As is well known, the theory of the maxima and minima of functions was indebted to him for the greatest progress through the discovery of the method of tangents. Well, he conceives God in the creation of the world like a mathematician who is solving a minimum problem, or rather, in our modern phraseology, a problem in the calculus of variations – the question being to determine among an infinite number of possible worlds, that for which the sum of necessary evil is a minimum.

Du Bois-Reymond believed that Charles Darwin supported a version of Leibniz's perfect world, since every organism can be understood as relatively adapted to its environment at any point in its evolution.[17][18]

Arthur Schopenhauer argued, contrary to Leibniz, that our world must be the worst of all possible worlds, because if it were only a little worse, it could not continue to exist.[19]

20th century[edit]

The Theodicy was deemed illogical by the philosopher Bertrand Russell.[20] Russell argues that moral and physical evil must result from metaphysical evil (imperfection). But imperfection is merely limitation; if existence is good, as Leibniz maintains, then the mere existence of evil requires that evil also be good. In addition, libertarian Christian theology (not related to political libertarianism) defines sin as not necessary but contingent, the result of free will. Russell maintains that Leibniz failed to logically show that metaphysical necessity (divine will) and human free will are not incompatible or contradictory. He also claims that when Leibniz analyzes the propositions, he is "ambiguous or doubtful..." (O'Briant). That is, Leibniz does not sound sure, and is unsure of himself when he writes his premises; and they do not work together without making Leibniz sound unsure of himself.

21st century[edit]

The philosopher Alvin Plantinga criticized Leibniz's theodicy by arguing that there probably is not such a thing as the best of all possible worlds, since one can always conceive a better world, such as a world with one more morally righteous person.[21]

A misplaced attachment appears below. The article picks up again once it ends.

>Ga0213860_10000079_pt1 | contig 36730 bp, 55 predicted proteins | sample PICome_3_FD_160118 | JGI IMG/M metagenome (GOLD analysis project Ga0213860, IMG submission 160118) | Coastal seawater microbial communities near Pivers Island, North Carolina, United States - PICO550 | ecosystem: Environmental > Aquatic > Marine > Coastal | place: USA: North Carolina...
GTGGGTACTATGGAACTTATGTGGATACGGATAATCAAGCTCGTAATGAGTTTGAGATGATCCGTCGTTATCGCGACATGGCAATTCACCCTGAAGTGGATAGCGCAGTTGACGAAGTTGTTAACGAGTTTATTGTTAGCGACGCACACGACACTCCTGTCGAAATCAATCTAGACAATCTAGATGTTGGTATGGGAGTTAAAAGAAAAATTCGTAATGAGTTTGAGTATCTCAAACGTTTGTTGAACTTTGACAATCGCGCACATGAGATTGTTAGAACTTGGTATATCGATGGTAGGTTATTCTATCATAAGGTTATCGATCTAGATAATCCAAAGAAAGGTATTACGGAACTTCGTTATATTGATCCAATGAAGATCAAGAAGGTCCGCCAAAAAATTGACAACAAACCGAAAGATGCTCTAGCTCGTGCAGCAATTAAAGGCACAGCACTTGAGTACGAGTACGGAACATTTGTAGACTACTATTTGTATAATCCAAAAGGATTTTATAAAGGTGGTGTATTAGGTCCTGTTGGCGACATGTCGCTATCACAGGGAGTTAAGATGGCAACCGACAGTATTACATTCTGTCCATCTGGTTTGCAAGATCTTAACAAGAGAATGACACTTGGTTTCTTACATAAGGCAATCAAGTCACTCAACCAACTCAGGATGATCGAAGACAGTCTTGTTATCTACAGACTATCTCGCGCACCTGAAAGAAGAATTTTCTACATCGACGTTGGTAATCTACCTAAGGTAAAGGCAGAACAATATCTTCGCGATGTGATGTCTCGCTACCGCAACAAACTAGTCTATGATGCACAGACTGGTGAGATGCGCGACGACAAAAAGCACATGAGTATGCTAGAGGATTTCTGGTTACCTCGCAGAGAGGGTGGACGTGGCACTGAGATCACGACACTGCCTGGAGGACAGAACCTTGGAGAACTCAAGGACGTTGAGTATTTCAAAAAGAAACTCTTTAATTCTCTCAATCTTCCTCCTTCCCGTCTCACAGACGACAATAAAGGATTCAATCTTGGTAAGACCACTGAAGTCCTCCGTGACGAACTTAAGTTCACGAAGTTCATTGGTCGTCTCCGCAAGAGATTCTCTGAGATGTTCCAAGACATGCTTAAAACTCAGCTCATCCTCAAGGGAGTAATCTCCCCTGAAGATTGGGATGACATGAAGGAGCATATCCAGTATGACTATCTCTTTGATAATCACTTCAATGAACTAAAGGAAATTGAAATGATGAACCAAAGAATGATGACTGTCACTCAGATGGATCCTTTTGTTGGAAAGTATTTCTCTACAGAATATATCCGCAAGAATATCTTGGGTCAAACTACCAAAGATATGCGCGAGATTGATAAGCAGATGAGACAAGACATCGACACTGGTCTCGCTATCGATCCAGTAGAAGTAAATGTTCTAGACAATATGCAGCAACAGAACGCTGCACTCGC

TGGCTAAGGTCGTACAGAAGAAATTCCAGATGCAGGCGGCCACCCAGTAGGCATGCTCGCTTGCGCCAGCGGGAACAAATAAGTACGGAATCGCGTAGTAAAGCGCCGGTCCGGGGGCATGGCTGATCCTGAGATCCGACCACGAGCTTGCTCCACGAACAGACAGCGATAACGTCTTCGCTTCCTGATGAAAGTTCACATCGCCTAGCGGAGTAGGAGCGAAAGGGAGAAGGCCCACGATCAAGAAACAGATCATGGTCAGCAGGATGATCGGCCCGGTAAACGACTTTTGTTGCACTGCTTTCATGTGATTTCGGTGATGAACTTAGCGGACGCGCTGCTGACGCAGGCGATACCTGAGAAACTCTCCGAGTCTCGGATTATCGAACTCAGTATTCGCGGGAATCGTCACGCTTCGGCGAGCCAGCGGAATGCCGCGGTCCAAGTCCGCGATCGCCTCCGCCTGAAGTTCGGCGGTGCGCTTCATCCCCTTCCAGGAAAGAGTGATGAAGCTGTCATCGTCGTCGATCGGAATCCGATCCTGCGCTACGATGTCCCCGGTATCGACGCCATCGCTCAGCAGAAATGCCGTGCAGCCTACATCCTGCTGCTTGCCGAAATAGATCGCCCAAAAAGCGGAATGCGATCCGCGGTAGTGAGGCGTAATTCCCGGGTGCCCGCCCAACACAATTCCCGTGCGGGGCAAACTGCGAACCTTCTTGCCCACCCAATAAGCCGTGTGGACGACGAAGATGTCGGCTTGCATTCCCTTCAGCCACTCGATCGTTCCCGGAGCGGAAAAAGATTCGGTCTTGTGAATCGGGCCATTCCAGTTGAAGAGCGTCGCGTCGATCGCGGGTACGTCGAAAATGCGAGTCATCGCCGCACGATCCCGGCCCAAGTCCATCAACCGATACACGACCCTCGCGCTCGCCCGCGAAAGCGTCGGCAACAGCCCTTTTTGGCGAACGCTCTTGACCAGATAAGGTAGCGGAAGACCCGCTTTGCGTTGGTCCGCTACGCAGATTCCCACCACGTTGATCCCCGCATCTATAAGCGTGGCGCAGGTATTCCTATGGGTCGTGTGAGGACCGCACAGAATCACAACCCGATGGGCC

The philosopher William C. Lane defended Leibniz from Plantinga's criticism and also claimed that Leibniz's theory has pandeistic consequences:

If divine becoming were complete, God's kenosis – God's self-emptying for the sake of love – would be total. In this pandeistic view, nothing of God would remain separate and apart from what God would become. Any separate divine existence would be inconsistent with God's unreserved participation in the lives and fortunes of the actualized phenomena."[22]: 67 

Leibniz's theodicy has been defended by Justin Daeley, who argues that God must create the best,[23] and James Franklin, who argues that goods and evils in creation are interconnected with mathematical necessity and hence cannot be separated by divine power.[24]

See also[edit]

Explanatory notes[edit]

  1. ^ Leibniz himself affirmed, in his Discourse on Metaphysics, that the idea of a greatest number was self-contradictory:

    We must also know what perfection is. One thing which can surely be affirmed about it is that those forms or natures which are not susceptible of it to the highest degree, say the nature of numbers or of figures, do not permit of perfection. This is because the number which is the greatest of all (that is, the sum of all the numbers), and likewise the greatest of all figures, imply contradictions. The greatest knowledge, however, and omnipotence contain no impossibility. Consequently power and knowledge do admit of perfection, and in so far as they pertain to God they have no limits.[8]

  2. ^ While the presentation of the argument in the Monadology only mentions God's goodness in passing, Leibniz mentions God's goodness, and its foundation on tradition, more at length in chapter 3 of his Discourse on Metaphysics:

    I think that one acts imperfectly if he acts with less perfection than he is capable of. To show that an architect could have done better is to find fault with his work. Furthermore this opinion is contrary to the Holy Scriptures when they assure us of the goodness of God's work.[8]